The IC Act provided for transitional arrangements in relation to independent contracting arrangements entered into before 1 March 2007 which did not "opt-in" to the IC Act. Those transitional arrangements came to an end on 1 September 2011. Accordingly, certain State and Territory laws that may have deemed certain contractors to be employees will no longer apply (other than laws dealing with outworkers and owner-drivers). As a result, those parties to ongoing independent contracting arrangements entered into before 1 March 2007 who have not 'opted-in' to the IC Act should be aware that, in circumstances where the contractors continued to have rights to be deemed employees under State and Territory laws, the end of the transitional period may trigger a right to accrued entitlements, such as leave. Such arrangements should be reviewed accordingly.

Sham Contracting - ABCC Inquiry

The Australian Building and Construction Commissioner (ABCC) has recently announced the Sham Contracting Inquiry (ABCC Inquiry). A sham contracting arrangement is where an employer attempts to disguise an employment relationship as an independent contracting arrangement. Certain activities with respect to sham contracting are prohibited under the Fair Work Act 2009 (Cth) (FW Act), including knowingly making false statements to persuade an employer to become an independent contractor and misrepresenting an employment relationship as an independent contracting arrangement (see Division 6, Part 3-1 of the FW Act).

The ABCC Inquiry sought to address a number of concerns with respect to sham contracting. These include the misuse of the label ‘independent contractors’ to enable underpayment or non-payment of workers’ compensation, removing grounds for unfair dismissal claims and avoidance of other rights and entitlements provided by industrial awards, particularly with respect to accrual and payment of leave entitlements. After receiving written submissions from a number of stakeholders and conducting a series of roundtables across the nation the ABCC is currently finalising its report into sham contracting.  

Update on recent prosecutions

This year has seen a number of successful prosecutions for sham contracting offences by both the Fair Work Ombudsman and the ABCC, two of which are highlighted below.

In Fair Work Ombudsman v Centennial Financial Services Pty Ltd [2011] FMCA 459 Federal Magistrate Cameron found that a director and the human resources manager of Centennial Financial Services had breached various provisions of the Workplace Relations Act 1996 (WR Act) with respect to the accrual of unpaid annual leave entitlements and unlawfully converting employees to independent contractors. The former owner and sole director of Centennial Financial Services was fined $13,200 and the former human resources manager was fined $3,750. The Court found that, despite the human resources manager exercising no independent judgment and being overborne by the director, he should have been aware of, and at least attempted to give advice on, the company’s legal obligations.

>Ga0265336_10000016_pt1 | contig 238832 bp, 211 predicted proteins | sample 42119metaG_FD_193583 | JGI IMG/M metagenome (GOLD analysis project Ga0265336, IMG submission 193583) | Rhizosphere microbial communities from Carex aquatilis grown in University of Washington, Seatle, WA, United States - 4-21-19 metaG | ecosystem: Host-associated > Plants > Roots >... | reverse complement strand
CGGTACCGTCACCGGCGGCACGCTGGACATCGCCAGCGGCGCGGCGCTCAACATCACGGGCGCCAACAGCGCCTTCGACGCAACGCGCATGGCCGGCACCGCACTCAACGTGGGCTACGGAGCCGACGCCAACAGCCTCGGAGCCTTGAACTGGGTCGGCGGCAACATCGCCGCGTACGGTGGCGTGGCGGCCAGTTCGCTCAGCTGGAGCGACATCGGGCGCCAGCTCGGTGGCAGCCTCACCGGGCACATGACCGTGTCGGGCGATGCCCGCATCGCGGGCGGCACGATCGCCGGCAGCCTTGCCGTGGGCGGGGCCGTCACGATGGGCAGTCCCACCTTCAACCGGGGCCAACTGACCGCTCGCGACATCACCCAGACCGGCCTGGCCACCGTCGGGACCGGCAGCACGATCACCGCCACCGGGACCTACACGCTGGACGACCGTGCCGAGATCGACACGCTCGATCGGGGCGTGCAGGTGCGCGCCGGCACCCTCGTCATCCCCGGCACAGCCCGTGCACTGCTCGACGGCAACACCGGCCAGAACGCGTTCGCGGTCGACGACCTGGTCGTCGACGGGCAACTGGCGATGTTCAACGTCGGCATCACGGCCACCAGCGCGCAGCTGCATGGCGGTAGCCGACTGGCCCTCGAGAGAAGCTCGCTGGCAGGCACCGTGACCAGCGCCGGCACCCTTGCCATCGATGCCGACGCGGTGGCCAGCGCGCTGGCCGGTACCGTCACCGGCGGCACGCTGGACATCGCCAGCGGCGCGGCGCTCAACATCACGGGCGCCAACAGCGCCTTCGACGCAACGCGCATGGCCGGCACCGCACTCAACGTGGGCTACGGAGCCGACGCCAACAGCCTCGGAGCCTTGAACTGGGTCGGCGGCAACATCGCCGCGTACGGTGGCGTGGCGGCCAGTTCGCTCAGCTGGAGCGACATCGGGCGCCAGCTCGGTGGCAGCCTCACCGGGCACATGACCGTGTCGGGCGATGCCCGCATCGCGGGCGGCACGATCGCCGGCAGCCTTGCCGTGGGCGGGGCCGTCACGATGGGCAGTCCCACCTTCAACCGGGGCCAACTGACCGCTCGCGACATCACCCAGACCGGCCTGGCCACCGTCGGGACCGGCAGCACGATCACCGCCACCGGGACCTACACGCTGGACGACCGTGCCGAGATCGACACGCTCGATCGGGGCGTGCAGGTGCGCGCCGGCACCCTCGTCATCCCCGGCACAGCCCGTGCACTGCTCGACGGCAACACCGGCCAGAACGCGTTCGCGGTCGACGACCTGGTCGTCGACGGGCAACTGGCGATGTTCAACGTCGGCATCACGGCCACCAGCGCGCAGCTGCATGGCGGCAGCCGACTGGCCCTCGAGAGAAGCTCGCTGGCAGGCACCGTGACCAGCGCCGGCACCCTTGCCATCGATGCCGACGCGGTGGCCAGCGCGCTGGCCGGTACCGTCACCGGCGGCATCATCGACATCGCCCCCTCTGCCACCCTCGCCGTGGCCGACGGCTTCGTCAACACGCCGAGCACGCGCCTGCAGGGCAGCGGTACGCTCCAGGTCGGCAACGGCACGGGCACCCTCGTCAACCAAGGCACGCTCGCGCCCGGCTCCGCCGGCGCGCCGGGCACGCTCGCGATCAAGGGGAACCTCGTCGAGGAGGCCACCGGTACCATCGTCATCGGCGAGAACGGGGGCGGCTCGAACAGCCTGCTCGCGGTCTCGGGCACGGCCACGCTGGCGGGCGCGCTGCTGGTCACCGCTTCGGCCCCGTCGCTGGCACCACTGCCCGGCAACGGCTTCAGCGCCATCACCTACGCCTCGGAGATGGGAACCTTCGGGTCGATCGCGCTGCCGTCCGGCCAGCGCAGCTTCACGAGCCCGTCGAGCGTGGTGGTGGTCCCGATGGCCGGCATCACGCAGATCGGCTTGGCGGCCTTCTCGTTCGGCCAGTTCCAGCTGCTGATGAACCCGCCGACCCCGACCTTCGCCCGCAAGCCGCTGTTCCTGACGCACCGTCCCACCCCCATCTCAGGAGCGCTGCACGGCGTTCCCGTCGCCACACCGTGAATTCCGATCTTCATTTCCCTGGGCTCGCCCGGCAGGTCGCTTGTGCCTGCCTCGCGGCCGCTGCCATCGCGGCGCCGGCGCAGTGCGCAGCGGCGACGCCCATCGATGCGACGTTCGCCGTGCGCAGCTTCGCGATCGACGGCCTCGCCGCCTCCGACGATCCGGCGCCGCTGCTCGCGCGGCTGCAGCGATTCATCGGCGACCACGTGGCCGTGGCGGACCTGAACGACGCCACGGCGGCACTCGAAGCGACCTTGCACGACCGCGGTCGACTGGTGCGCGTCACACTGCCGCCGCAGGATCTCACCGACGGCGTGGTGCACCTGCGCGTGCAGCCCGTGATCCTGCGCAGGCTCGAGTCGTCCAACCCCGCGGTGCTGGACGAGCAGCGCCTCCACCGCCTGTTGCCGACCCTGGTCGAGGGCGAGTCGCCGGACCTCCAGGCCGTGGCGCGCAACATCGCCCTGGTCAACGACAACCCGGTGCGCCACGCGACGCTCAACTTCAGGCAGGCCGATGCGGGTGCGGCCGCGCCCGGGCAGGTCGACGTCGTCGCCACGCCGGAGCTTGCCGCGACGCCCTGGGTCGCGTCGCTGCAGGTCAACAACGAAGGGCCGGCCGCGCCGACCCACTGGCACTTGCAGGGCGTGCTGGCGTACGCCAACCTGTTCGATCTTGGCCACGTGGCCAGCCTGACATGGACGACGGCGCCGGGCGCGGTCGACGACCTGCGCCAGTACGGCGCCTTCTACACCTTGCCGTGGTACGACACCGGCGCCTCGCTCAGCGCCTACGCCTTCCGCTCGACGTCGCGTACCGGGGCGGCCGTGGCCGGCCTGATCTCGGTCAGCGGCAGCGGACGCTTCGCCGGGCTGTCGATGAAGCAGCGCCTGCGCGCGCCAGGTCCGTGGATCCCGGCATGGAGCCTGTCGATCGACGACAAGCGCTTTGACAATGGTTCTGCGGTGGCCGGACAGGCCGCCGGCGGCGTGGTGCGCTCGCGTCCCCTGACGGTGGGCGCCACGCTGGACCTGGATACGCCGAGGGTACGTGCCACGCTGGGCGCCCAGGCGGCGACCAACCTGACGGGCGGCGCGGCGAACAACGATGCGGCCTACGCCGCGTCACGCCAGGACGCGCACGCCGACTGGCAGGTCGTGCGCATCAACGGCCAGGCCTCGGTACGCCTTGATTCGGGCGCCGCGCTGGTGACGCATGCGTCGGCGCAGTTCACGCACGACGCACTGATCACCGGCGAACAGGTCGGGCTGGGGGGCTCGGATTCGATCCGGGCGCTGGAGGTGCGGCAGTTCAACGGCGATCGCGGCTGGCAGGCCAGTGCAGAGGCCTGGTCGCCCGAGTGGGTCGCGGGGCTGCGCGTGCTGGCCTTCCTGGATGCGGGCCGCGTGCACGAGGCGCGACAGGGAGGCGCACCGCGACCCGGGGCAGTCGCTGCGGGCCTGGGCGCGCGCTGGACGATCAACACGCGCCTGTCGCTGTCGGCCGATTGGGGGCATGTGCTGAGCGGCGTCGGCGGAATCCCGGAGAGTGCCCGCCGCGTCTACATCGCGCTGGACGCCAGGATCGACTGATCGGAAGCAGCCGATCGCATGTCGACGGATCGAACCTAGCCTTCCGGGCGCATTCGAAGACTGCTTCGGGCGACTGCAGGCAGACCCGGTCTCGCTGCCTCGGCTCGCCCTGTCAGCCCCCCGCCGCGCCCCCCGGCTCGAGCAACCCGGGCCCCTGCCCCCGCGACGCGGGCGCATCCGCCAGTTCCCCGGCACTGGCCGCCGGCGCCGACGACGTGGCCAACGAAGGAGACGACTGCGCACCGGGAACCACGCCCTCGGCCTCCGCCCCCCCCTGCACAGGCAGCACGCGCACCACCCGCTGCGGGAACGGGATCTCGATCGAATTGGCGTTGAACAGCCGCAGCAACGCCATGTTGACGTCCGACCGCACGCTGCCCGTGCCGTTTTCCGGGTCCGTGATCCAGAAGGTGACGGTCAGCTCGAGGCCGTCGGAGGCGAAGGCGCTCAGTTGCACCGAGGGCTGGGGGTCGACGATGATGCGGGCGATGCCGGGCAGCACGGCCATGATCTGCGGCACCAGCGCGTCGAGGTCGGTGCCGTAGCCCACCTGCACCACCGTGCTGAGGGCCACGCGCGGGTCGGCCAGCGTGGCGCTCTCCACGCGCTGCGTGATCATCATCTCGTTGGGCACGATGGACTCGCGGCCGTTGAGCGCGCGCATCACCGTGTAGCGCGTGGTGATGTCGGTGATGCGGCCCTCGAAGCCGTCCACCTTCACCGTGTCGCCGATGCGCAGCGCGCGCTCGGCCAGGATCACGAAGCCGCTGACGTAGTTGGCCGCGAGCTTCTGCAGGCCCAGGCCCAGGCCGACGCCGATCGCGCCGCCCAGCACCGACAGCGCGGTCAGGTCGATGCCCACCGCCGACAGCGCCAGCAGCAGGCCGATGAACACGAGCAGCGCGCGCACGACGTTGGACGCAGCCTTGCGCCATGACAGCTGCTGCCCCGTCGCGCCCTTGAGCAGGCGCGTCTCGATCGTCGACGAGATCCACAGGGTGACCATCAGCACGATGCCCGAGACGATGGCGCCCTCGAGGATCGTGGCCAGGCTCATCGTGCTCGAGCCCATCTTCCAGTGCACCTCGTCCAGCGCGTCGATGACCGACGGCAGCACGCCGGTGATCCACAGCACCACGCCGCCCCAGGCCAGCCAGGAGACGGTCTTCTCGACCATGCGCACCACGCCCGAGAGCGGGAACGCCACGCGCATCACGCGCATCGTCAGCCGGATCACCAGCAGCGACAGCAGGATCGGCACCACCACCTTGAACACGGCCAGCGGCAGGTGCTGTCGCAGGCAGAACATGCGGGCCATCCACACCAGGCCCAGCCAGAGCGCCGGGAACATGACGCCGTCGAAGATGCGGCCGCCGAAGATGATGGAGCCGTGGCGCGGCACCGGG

In ABCC v Rapid Formwork Constructions Pty Ltd and Anderson Federal Magistrate Neville imposed penalties of $24,000 on Rapid Formwork Constructions Pty Ltd (Rapid) for contraventions of the FW Act and WR Act as a result of misrepresentations of the terms and conditions of employment of two hired workers. Mr Kevin Anderson (Anderson) was also fined $1,500 for breaches of the WR Act as a result of these findings. In addition to these fines, Rapid and Anderson also agreed to back-pay the two workers nearly $7000 in unpaid wages and entitlements.

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Security of payment after termination: Walton Construction and Corrosion Control Technology

Contract is terminated: can a claimant under the BCIPA keep bringing claims?

Peter Borg and Tom Heading

Introduction

Your contract is terminated and there are amounts still owing to you – can you use the Building and Construction Industry Payments Act 2004 (Qld) (BCIPA) to make another claim? The answer, according a recent Queensland Supreme Court decision, is only if you have an available reference date which arose before termination because reference dates (being dates from which a payment claim can be made) stop accruing post termination.  

This decision is unique to Queensland. For example, current law states that reference dates will accrue post termination under the New South Wales equivalent of the BCIPA.

Recap: what are reference dates?

A claimant under the BCIPA can only serve a payment claim from each reference date.

A reference date is (essentially) a date stated in the contract on which a claim for a progress payment may be made. If the contract says the contractor can make a progress claim, payment claim or claim for payment, whatever it happens to be called, on the 25th day of each month, then the reference date will be the 25th day of each month.